Managing COVID-19 Infections

Patients with suspected COVID-19 must be immediately isolated to prevent further spread of disease. Currently, treatment strategies include supportive care to alleviate symptoms. For mild disease, get plenty of rest, use acetaminophen for aches and pains, and increase fluid intake. The WHO recommends that ibuprofen not be used. There is no recommendation about use of the pain reliever naproxen, but since its actions in the body are similar to those of ibuprofen, its use probably should be avoided. Some patients with more serious breathing issues may need supplemental oxygen administration; in more severe cases, intubation and mechanical ventilation may be required.


Researchers are currently working to develop a vaccine for COVID-19, although testing of such a biological may not be completed before 2021. Trials on antiviral treatments (eg, the ebolavirus treatment remdesivir) also are being conducted. Use of hydroxycholoroquine/chloroquine with or without azithromycin, interferon α1β, or the interleukin-6 inhibitor tocilizumab are also being investigated as potential treatments.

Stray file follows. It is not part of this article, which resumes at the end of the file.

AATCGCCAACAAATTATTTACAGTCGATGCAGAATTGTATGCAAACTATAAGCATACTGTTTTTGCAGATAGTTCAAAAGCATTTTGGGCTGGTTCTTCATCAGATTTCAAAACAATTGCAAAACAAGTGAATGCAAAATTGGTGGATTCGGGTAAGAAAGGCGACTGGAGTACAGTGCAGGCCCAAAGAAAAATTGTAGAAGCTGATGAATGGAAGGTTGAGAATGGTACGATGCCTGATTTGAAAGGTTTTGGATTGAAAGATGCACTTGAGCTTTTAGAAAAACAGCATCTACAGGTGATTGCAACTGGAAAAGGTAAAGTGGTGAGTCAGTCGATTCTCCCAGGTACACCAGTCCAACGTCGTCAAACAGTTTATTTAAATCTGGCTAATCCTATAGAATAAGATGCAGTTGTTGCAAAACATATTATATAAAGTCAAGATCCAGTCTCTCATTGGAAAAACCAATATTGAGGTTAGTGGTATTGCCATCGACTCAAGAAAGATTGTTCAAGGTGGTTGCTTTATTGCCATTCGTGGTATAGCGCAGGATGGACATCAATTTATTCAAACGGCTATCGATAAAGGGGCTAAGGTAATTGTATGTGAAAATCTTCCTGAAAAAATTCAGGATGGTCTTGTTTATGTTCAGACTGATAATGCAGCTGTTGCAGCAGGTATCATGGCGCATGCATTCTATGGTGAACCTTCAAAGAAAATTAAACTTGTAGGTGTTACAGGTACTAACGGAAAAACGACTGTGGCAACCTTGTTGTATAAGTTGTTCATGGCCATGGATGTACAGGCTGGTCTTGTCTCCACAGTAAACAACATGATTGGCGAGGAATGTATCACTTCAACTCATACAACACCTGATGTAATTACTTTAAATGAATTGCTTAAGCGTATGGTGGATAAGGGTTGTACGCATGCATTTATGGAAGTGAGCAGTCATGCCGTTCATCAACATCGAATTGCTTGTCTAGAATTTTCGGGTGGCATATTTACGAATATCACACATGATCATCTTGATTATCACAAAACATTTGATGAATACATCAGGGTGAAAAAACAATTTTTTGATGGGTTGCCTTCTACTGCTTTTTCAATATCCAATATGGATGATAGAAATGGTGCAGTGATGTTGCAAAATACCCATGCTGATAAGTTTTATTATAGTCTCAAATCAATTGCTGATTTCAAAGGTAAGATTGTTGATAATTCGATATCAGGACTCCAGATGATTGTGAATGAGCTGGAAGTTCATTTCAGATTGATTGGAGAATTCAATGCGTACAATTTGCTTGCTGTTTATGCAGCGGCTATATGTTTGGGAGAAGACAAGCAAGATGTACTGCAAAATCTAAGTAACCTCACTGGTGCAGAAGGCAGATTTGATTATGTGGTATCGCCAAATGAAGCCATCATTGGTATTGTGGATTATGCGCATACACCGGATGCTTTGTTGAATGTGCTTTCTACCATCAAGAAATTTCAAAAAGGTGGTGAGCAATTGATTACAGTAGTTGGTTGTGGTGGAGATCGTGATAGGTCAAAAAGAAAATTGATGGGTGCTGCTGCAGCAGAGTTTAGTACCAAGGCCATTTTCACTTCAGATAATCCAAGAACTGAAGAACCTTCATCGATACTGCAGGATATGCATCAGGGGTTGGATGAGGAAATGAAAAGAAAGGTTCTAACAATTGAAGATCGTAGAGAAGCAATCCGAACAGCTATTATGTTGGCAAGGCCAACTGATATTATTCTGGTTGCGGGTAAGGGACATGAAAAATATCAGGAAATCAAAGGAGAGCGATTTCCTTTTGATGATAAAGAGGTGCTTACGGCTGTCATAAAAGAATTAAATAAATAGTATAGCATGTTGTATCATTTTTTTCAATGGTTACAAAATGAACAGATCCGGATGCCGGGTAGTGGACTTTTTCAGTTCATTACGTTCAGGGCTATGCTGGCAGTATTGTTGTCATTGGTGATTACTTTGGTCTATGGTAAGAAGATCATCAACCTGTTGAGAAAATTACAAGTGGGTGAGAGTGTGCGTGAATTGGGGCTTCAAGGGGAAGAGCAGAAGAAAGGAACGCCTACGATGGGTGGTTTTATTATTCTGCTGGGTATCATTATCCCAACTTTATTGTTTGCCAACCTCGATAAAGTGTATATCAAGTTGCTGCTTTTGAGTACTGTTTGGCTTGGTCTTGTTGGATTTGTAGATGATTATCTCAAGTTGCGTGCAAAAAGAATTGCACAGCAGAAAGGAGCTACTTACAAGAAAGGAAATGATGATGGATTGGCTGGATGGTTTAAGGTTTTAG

Helping Yourself and Others Against COVID-19

To keep healthy:

  • Wash your hands thoroughly with soap and water and for at least 20 seconds frequently.

  • Avoid touching your face.

  • Properly cover your nose and mouth if you cough or sneeze.

  • Disinfect surfaces that are frequently touched.

  • Follow the travel guidelines from Centers for Disease Control and Prevention and your local institutions.